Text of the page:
I'm going to try the happier path...

The story begins a year ago, in September of 2018, when I undertook a short order (it was a mecate) for a longtime performance shower.  We shall call her L (my vet friend is deeply into Superman, so think Lois Lane).  My first mecate turned out too short for her taste, so I made another.  (That was the year of the Roby Canyon Hackamore, and I was into mecates.)  Thus was born L1 and L2.
L2 (left) and L1 (right)
I sold L1 nicely (thanks Beth!) and thought the case closed.
Not so.

L put the mecate on an existing piece of headgear.  Somehow - I can guess how - it got untwisted a little, and apparently pressed the wrong way.  One strand loosened and the inner core peeped out.
Which was bound to happen sooner or later, although this was the first time in 24 mecates that a customer had reported it.  I understand, as no one else can, how delicate these ropes are.  Untwist enough, stress them enough in a small enough spot at a certain angle, and sometimes bad things start to happen.  Literally, this was a hernia:  painful and unsightly but not serious.

Wisely, the owner decided it could only be fixed in the shop that had created it, and early in 2019 the L2 mecate came back home.  (A truly great mercy was that she didn't need it til Sept.)  For reasons I can't quite explain, I chose to make a third mecate, and L3 was born.  During its creation I learned more about preventing such hernias; 'stripping' or stroking the rope multiple times during spinning seemed to help.  The owner was happy with L3.  After BFest I turned to retightening the spin on L2.  But, alas, my attempts just made things worse, as sometimes happens.  That's how it goes.
Yes, I am hestitating to show this!  Note not signed...
In the end I had no choice but to take off the end tassel knot, unspin the rope down to the strands (not the threads) and start again.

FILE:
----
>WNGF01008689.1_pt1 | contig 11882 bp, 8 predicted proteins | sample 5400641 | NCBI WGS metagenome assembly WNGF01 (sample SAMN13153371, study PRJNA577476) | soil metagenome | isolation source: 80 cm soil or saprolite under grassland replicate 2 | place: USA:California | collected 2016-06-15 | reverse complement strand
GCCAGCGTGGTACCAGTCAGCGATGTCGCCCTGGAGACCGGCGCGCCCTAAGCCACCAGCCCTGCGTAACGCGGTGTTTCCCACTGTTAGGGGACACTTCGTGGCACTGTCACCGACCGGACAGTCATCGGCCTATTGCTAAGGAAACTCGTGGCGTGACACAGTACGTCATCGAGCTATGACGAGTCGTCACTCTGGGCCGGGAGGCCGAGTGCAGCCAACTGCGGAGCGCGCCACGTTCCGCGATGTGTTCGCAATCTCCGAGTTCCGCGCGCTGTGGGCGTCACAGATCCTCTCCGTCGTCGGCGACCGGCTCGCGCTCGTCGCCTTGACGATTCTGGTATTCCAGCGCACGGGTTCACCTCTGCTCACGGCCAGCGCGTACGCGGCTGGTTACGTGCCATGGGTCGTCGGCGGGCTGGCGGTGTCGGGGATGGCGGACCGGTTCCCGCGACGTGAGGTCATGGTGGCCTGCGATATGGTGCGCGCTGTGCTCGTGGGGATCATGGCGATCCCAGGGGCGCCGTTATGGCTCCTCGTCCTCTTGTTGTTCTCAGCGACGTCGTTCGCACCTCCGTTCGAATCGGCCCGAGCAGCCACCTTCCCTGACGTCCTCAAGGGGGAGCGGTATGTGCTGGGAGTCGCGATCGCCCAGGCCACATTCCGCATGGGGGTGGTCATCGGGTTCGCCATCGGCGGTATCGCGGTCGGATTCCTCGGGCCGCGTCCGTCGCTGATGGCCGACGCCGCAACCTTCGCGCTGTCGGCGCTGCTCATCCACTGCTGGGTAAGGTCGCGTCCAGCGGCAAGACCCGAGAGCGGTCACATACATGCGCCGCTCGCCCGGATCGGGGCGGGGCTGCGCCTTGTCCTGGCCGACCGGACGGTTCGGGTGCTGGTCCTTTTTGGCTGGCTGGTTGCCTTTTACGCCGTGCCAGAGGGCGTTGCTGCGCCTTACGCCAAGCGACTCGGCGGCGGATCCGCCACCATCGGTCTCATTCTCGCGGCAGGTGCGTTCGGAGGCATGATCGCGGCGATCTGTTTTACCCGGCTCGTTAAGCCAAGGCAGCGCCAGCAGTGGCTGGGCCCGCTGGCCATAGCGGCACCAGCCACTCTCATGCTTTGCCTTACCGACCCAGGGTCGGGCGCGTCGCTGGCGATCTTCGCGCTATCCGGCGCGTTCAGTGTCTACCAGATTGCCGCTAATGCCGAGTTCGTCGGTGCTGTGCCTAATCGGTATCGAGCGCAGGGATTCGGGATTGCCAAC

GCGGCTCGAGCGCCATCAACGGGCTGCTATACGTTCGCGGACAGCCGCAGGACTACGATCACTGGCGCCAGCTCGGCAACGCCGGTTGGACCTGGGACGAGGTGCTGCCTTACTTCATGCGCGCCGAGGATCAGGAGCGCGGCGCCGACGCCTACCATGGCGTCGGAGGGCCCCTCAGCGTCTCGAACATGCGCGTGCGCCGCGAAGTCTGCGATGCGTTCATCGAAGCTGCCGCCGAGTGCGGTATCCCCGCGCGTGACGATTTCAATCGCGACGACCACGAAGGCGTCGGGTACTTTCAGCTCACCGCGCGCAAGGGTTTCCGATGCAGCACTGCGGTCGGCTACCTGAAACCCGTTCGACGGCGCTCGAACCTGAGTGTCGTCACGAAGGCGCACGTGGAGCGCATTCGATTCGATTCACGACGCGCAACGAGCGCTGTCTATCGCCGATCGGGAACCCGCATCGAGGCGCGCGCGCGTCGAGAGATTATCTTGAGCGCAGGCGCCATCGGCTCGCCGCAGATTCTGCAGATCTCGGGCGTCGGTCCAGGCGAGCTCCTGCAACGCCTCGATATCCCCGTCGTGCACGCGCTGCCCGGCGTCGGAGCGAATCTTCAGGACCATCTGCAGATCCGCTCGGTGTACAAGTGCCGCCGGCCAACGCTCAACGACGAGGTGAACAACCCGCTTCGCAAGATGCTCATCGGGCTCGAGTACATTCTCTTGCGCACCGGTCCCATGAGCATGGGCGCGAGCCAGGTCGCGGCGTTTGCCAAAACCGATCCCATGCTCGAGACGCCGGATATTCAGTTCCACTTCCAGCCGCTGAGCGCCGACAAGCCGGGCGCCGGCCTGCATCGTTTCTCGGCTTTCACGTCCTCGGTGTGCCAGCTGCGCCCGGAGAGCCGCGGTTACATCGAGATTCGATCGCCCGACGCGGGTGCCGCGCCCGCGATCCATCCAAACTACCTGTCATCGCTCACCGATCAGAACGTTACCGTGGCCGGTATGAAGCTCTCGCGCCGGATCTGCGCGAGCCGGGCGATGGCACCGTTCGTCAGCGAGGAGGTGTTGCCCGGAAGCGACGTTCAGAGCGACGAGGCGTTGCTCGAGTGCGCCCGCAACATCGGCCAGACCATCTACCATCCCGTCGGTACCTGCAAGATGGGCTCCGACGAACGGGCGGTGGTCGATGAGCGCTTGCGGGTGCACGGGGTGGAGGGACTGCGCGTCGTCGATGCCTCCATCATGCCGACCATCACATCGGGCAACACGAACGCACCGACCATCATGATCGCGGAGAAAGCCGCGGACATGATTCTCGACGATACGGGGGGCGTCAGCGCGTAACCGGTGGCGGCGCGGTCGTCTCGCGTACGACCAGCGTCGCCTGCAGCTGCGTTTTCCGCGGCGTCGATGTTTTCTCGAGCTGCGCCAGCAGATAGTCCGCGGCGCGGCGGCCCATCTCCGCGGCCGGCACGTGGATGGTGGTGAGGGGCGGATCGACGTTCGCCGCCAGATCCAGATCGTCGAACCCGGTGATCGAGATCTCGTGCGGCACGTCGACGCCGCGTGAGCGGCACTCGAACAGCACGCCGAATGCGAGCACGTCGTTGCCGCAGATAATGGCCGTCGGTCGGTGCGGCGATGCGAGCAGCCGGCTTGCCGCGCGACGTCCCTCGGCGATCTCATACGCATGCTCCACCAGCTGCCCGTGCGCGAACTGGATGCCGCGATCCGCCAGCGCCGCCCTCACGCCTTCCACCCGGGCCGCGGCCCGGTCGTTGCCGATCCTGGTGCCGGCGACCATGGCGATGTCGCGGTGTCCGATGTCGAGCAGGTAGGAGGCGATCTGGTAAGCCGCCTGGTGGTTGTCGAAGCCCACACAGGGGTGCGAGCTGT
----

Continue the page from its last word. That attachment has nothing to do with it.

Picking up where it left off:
I thought this might make a blog post of itself: the respinning of a TSII mecate.  I took pictures of the removal of the tassel end.  But then I started getting swept away by sheer creation, and stopped shooting and just kept spinning.   That's how it goes!   L2 had also had to be respun back in 2018...  I'm so astonished the thread has held up!!  The lovely rope, 30" long, was finished Sept 1st, and as it happened, that same day brought me my new camera.  My old one had died a week previous.  What delightful timing...
The main difference to the new L2 is the addition of a 2nd interweave in the tassel button (hard to see in this shot).  And I think it's better spun.

Now I plowed ahead with the bosal, the headstall having been finished August 17th.  I tell everyone bosals take me 3 days,... but this one took four (Sept 1 - 4).  I guess I'm getting older.
The nosebutton foundation is my standard 3 bight - god-knows-how-many parts, probably 13.  The 10 interweaves were put in in two overlapping groups of 5, one from each direction.
Almost there:  Just prior to cutting off the cores and putting in the heel concho.
And now for the fun part.

Dundee, known as Barbados in my herd, models what was to have been just for him.  It does fit him, but I worry about that browband.  And look at the extra turns of mecate I had to take under the jaw.
The length of mecate, on the other hand, was fine.
Here's another long horse that looks surprisingly good with the L2 Hackamore.  The saddle is by Evelyn Munday.
 This is a nearly unique viewpoint:  Straight into the face, right beween the eyes!!  But it shows the braidwork well.
I really like this portrait.  I kind of hate to admit I didn't like this mold for a long time.  This is the first one I've owned (thanks Eleanor!).
At the end, Quill, the one we started with.  The pictures don't do him justice.  The hackamore looks lovely on him.
The metallicism!

Happy bidding!!

I have at least three other blog subjects pent up, 'standing at the gate shuffling their feet,' so stay tuned.